homes for veterans in need. The bill (A-4089) amends the New Jersey Housing
Assistance for Veterans Act to include the purchase and rehabilitation of
abandoned homes for homeless veterans. The parameters of the current pilot
program are limited to the rehabilitation of existing primary residences for
disabled or low-income veterans. Nonprofit veterans’ organizations with
experience in rehabilitating properties for homeless veterans would be eligible
to receive a grant to purchase and rehabilitate abandoned homes. Preference would be awarded to nonprofits serving
communities in the greatest need of homeless services. The program would aim to
achieve a fair distribution of veterans in geographical regions across New
“Rehabilitation” would also be redefined under the existing
law to clarify that pilot program funds may be used for a range of project
types: including repairs, renovations, reconstruction, and installation of new
The measure was approved by the Assembly Military and
Veterans Affairs Committee. The bill now heads to the Assembly Speaker for
NJ voters approve expansion of veterans property tax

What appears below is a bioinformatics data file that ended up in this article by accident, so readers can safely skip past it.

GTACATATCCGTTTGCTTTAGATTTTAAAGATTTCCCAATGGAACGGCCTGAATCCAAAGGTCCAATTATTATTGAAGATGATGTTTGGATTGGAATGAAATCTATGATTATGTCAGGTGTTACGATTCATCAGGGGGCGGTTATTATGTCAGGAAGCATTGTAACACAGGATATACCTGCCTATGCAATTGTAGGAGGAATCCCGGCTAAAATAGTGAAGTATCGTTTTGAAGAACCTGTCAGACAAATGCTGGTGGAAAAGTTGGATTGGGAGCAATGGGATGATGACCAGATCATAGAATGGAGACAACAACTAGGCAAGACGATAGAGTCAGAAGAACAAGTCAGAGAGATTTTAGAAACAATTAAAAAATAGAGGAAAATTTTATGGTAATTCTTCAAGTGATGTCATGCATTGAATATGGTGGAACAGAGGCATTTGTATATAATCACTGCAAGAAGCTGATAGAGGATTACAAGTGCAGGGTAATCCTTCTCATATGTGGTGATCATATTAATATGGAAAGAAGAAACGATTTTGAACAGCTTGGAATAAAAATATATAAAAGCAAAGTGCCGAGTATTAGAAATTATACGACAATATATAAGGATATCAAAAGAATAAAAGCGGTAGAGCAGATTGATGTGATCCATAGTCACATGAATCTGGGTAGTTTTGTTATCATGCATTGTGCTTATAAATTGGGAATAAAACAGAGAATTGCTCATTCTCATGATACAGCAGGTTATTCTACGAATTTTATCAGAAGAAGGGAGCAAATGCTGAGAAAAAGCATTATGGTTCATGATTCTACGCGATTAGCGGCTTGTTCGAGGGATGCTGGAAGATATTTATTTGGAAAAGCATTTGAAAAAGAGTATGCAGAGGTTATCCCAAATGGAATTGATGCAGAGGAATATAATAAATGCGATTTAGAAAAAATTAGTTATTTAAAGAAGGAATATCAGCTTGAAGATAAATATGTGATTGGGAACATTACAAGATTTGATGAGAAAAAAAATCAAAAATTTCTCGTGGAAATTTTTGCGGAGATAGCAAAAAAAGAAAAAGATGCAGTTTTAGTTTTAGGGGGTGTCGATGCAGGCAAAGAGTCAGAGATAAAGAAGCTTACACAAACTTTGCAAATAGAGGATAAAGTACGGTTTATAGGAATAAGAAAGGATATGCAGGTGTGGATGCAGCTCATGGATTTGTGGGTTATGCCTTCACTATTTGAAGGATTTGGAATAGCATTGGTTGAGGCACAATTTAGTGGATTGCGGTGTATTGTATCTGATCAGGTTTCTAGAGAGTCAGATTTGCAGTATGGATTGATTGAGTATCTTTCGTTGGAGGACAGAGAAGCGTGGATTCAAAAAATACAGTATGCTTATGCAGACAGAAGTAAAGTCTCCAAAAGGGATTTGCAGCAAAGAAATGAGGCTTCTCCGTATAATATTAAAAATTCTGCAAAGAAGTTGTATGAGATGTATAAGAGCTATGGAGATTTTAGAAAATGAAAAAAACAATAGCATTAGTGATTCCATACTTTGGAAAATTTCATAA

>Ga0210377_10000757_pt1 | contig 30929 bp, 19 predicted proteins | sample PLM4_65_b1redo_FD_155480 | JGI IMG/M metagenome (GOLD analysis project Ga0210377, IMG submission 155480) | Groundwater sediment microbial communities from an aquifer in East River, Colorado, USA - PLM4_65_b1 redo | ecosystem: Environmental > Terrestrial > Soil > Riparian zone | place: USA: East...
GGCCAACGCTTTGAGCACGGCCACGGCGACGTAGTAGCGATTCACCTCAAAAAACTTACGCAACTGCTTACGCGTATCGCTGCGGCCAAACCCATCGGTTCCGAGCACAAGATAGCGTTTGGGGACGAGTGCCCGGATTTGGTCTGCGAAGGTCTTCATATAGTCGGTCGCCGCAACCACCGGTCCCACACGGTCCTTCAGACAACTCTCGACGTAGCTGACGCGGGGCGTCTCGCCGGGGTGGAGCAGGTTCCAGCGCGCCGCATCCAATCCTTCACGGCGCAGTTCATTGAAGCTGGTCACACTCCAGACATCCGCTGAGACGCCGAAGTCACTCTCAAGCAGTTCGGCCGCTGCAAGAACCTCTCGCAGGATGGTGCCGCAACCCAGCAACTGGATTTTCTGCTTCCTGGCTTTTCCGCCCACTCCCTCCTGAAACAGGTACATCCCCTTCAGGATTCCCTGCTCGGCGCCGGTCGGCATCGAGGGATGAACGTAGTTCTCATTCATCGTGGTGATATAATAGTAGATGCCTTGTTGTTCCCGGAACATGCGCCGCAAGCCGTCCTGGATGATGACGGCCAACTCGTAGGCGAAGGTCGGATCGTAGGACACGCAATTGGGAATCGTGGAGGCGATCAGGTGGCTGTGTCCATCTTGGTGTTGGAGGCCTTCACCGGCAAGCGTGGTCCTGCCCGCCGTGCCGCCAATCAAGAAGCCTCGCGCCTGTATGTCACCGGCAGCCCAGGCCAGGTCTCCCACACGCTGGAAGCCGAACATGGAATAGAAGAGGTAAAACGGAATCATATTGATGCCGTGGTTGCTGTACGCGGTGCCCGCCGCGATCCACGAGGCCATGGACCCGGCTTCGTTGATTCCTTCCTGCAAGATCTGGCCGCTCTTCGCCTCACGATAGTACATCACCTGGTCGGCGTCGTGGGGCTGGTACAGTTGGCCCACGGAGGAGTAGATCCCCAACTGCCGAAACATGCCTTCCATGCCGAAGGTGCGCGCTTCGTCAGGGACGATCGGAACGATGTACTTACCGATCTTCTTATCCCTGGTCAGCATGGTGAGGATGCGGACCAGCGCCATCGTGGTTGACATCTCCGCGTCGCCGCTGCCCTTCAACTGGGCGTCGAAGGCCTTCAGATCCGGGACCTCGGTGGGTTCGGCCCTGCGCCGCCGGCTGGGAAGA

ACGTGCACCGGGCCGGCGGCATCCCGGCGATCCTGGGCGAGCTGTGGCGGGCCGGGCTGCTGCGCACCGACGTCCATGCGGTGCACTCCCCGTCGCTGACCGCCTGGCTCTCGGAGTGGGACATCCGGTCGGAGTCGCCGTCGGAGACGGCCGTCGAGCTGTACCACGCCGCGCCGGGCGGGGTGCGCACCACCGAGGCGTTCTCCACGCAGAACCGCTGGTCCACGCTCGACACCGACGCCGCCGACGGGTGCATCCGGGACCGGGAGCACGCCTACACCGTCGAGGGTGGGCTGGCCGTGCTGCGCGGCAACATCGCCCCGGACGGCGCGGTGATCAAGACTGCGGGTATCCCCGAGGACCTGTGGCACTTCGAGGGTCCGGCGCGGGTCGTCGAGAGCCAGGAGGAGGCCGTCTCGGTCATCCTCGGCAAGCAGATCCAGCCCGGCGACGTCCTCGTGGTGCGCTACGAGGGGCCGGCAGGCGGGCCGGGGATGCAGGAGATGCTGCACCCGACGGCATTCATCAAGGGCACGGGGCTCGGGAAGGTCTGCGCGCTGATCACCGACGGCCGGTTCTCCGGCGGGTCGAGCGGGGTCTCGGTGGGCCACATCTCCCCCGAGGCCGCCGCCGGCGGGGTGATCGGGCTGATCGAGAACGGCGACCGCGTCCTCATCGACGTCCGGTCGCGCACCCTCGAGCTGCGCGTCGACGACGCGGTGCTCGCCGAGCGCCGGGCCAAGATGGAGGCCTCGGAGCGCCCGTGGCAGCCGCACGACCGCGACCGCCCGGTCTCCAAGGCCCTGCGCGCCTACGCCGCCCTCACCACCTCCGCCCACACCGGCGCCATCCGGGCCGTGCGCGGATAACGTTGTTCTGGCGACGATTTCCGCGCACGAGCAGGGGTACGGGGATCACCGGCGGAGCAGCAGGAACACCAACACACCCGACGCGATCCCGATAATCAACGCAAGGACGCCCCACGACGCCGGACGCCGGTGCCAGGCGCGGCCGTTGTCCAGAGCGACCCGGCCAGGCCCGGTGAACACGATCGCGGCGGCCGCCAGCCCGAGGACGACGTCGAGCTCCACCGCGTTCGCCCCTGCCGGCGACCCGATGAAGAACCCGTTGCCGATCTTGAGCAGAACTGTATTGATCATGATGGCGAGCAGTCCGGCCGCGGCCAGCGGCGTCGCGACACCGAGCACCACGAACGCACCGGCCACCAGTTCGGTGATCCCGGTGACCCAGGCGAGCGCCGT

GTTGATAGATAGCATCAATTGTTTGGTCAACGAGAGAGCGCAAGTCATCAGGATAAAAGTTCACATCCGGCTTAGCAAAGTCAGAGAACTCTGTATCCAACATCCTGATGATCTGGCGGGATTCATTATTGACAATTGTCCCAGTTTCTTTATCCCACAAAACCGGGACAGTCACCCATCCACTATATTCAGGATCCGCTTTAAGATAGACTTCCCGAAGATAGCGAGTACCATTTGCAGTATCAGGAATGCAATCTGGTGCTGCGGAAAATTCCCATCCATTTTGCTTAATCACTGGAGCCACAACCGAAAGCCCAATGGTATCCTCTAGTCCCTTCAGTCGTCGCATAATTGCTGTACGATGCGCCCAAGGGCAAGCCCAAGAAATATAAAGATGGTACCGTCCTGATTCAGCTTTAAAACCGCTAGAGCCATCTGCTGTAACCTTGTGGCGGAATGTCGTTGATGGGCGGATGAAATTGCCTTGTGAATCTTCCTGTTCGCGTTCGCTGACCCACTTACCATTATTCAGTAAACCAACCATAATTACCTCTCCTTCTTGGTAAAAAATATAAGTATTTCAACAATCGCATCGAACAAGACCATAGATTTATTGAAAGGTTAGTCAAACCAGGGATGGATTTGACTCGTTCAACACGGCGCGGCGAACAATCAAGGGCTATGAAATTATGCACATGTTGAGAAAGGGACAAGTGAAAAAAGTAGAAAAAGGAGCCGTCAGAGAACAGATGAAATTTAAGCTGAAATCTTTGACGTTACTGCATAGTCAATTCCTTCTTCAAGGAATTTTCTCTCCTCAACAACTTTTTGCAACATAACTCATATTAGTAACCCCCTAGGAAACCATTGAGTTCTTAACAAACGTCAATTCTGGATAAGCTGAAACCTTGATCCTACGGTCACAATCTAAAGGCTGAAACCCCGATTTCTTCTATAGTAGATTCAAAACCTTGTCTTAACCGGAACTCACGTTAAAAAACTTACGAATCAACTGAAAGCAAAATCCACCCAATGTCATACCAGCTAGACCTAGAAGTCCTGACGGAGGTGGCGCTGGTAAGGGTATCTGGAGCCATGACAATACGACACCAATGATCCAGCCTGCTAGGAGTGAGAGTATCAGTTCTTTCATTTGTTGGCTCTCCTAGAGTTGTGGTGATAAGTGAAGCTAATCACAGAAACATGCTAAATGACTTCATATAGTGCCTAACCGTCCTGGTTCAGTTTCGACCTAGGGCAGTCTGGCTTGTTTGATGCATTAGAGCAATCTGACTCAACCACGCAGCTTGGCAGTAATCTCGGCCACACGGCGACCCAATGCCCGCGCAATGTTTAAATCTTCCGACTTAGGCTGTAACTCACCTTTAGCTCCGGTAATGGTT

New Jersey voters approved a statewide ballot question to
give veterans living in retirement communities a $250 property tax deduction. The
constitutional amendment was the only statewide referendum on the ballot.
Veterans who served in times of war, armed conflict or
emergency are eligible for the tax break on their homes or other property and
now those eligible vets who live in continuing care retirement communities also
qualify. Many of those who live in continued care communities pay fees to the
retirement community to help cover the facility’s property taxes. The approved
amendment allows the state to give the $250 property tax benefit to the
retirement community and requires them to pass on the value to the resident
veteran or surviving spouse.
Voters had to approve the change because the deduction is
written into the state constitution.
About a third of the close to 10,000 residents living in the
continuing-care communities are believed to be veterans. Extending the
deduction is expected to cost the state between $350,000 and $550,000 a year,
according to a fiscal estimate by the Office of Legislative Services.